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“The role of the teacher is to create conditions for invention rather than provide ready made knowledge” – Seymour Papert
In the maker-centred classroom sometimes we can get caught up with the bright shiny new technologies that students can have access to. Yes, they are excellent and engage students, amplify learning and challenge them in many ways. The products and projects the students complete and make are complex and creative. But what about making, genuine hands on learning?
Rather than provide the students with more technology, give the students are cereal box and see if they can create a marble roller. Set some boundaries and guidelines, only 30cm of masking tape and no extra cardboard. Within minutes students were drawing, designing, collaborating ideas and thinking. Listening to their conversations, they started to use terms like angle, slope, gravity, friction and momentum. All of this without direct instruction and teacher centred learning. Allowing the students to play and be curious lends to rich and purposeful learning.
Using this curiosity as the launch, Rube Goldberg Machines raised the bar for critical thinking and problem solving in making. The idea for this project was conceived during a discussion my colleagues and I were having when we were constructing the Year 5 curriculum here at The Geelong College. It was inspired by the classic board game ‘Mousetrap.’ The issue for us was how do we inspire and engage the students to want to complete a project that has a high possibility of not working.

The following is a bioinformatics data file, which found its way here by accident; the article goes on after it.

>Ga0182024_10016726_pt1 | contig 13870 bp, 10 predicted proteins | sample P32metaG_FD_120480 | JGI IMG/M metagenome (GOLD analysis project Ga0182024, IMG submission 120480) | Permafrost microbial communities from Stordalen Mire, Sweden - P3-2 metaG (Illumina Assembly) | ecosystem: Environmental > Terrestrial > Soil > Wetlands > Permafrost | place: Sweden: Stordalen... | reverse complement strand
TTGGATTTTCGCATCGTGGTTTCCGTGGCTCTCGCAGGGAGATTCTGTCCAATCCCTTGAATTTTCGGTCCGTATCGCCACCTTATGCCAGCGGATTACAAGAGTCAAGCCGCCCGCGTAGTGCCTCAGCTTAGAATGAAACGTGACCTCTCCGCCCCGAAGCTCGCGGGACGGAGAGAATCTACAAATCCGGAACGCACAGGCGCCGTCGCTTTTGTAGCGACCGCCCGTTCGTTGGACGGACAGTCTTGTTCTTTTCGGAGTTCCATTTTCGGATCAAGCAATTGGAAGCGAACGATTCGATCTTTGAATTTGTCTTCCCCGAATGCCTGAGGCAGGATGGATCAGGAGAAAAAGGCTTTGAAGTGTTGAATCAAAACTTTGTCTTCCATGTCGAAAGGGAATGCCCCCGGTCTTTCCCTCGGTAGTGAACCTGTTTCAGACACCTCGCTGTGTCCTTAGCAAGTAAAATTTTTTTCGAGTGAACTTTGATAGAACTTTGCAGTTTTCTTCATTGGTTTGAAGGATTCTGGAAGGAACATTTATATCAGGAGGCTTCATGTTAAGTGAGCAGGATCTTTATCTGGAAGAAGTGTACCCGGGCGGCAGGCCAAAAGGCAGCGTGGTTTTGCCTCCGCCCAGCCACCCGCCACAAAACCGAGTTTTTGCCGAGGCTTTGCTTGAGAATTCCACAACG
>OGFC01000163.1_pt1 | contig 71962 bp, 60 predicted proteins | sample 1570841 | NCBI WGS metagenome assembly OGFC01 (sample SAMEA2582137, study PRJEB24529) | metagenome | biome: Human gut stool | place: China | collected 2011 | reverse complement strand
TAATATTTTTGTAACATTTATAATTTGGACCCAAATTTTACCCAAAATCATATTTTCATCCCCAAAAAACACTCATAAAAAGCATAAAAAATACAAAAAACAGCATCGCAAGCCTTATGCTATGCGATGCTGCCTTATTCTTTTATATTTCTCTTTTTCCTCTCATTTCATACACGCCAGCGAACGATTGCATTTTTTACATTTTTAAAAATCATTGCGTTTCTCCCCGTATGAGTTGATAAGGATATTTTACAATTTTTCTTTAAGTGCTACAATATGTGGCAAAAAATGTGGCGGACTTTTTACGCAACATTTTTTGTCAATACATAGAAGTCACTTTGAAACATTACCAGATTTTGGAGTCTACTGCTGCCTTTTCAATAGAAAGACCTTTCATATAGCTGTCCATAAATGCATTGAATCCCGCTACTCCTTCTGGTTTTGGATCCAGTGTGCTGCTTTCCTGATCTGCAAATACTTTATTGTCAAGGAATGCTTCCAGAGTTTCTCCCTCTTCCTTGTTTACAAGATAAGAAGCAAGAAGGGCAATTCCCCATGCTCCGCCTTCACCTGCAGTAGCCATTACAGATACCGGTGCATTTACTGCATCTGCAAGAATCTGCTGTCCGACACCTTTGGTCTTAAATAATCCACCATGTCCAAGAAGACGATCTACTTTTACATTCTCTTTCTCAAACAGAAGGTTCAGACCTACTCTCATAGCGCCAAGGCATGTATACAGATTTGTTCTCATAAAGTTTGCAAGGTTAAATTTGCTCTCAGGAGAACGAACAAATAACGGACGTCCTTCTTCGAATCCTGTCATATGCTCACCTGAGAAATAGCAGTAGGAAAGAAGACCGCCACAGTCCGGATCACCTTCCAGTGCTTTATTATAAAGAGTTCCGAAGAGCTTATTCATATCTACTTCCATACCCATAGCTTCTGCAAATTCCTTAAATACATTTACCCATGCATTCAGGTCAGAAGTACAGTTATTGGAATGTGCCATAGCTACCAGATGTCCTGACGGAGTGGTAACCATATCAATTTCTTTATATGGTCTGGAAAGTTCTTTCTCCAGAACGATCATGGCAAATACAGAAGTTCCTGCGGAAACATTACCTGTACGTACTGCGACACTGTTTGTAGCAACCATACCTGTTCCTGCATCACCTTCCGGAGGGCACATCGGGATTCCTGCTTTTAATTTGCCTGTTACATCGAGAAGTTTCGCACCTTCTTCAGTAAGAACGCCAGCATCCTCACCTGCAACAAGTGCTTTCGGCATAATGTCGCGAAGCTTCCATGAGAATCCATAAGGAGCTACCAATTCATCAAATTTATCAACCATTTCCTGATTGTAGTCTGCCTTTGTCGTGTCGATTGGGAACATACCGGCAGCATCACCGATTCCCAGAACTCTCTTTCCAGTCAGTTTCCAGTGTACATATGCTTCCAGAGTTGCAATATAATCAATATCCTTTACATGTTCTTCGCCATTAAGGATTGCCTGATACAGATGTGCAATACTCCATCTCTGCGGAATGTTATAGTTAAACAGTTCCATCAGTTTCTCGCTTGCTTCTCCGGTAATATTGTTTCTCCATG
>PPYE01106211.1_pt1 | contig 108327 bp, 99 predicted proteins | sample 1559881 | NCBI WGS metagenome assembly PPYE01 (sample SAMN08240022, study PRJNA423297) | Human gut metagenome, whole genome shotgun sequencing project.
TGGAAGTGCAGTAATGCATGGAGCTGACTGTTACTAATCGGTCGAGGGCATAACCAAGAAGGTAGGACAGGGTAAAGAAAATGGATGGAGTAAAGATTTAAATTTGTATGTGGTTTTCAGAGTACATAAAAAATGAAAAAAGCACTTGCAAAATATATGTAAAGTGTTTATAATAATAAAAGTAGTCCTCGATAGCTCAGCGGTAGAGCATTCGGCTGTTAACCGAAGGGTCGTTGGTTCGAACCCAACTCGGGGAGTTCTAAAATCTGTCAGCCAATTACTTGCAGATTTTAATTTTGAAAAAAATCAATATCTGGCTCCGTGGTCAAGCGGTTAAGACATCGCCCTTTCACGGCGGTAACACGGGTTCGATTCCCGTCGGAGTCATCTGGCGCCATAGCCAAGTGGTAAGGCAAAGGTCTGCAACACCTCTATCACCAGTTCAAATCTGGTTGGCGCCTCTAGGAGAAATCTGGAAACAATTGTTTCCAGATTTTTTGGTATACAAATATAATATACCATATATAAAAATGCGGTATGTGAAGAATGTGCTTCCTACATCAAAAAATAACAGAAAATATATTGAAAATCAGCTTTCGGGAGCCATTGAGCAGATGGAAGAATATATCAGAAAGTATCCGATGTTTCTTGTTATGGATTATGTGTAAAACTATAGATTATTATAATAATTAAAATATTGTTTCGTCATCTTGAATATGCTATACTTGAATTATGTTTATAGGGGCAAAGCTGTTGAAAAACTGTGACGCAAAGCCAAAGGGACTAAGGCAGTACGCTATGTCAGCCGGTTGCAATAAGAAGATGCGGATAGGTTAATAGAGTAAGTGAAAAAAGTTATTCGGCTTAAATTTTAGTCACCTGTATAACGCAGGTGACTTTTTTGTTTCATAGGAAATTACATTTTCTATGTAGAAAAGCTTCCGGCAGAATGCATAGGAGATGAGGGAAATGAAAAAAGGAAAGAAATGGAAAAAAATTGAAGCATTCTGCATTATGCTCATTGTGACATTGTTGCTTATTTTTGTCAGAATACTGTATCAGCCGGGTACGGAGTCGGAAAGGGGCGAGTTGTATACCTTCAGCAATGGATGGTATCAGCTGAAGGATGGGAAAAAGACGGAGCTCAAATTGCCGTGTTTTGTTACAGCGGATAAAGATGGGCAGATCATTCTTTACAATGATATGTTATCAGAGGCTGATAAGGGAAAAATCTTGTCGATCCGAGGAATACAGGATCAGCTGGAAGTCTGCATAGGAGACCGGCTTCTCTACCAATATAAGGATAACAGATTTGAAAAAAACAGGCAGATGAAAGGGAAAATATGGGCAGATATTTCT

“Knowledge is the consequence of experience” – Piaget
Showing a clip of a young boy narrating his Rube Goldberg Machine project showed the students that anything was possible and to search for ways to overcome a very complex problem. Rube Goldberg Machines are a sensational way to build teamwork and camaraderie amongst the peer group. In small teams, students learn to collaborate, iterate, challenge each other, empathise, compromise and use their strengths to work towards possible solutions.
The project focused on students learning through rigor and hard fun as they constantly designed, tested and redesigned to continually find ways to overcome the many difficulties when constructing such a complex machine. It was very frustrating for most and observing from a distance, most coped with the constant disappointment of a test not working or an idea not followed through.
If I reflect on the project, which is now in its third year, what the students gain from it educationally is the ability to see that mistakes and failures are a very important part of their development. That regular challenges should be met head on and not dismissed. Working with others and compromising and discussing possible solutions generally leads to navigating through a complex problem. That playing and making is innate in all young people and should be encouraged, not forgotten because after all, the most powerful learning is often when we’re not directed, it’s when learning is unstructured and exploratory.